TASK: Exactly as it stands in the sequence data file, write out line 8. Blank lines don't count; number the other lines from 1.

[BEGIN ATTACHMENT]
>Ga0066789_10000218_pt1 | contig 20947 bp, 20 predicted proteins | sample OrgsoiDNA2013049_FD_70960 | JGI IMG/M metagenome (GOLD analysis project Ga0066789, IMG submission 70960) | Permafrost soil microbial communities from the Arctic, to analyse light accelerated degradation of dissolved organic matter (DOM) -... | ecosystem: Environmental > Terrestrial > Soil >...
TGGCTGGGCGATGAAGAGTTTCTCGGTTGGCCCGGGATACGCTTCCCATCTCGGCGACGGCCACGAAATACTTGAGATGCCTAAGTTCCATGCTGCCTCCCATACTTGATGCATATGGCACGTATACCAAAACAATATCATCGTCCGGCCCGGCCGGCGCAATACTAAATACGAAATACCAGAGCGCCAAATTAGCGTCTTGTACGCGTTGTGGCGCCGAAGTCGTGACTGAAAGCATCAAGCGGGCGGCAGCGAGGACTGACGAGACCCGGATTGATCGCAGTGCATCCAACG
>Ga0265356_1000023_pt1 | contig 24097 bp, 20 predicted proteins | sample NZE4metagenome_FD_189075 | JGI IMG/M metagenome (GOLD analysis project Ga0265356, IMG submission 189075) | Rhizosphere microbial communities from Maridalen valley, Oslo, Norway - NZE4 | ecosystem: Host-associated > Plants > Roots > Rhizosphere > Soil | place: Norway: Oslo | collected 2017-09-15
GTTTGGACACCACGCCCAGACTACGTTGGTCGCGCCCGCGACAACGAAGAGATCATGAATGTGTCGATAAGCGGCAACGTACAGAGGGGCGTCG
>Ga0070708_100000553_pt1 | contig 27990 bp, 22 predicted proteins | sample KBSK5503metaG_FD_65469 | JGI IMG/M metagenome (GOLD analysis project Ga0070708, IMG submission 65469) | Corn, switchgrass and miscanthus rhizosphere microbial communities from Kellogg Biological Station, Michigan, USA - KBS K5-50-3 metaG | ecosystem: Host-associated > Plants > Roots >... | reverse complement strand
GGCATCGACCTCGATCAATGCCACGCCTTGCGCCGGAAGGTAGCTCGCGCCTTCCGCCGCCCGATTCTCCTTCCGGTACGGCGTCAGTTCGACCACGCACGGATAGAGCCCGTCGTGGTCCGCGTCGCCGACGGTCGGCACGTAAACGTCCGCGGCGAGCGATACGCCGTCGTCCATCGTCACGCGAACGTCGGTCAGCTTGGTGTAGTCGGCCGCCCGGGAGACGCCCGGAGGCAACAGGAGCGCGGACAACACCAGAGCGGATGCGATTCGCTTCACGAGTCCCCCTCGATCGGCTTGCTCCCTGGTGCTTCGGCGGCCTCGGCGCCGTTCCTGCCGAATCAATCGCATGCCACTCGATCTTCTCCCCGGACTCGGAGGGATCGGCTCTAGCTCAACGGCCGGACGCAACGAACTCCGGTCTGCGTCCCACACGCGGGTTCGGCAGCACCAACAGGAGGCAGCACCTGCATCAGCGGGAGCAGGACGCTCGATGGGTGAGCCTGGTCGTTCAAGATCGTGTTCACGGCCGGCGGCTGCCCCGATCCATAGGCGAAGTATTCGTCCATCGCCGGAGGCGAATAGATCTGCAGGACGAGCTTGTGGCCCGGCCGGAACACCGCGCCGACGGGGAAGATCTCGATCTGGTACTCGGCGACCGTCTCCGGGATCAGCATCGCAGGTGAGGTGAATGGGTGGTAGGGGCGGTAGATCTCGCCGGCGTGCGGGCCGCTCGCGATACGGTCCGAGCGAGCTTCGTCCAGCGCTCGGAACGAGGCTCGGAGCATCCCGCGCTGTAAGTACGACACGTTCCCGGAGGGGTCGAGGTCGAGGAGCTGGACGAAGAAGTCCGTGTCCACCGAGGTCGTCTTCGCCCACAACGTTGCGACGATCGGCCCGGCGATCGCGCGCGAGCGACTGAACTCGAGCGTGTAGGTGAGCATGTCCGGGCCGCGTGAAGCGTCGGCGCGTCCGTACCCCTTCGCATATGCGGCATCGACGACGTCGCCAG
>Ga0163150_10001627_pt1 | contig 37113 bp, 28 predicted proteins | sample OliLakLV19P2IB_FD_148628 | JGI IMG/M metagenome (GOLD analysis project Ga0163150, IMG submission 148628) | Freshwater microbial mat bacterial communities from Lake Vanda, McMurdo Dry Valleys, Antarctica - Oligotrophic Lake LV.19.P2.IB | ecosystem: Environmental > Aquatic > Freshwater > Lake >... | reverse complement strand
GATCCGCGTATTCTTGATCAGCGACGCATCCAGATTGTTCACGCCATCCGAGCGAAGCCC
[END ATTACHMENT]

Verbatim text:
GATCCGCGTATTCTTGATCAGCGACGCATCCAGATTGTTCACGCCATCCGAGCGAAGCCC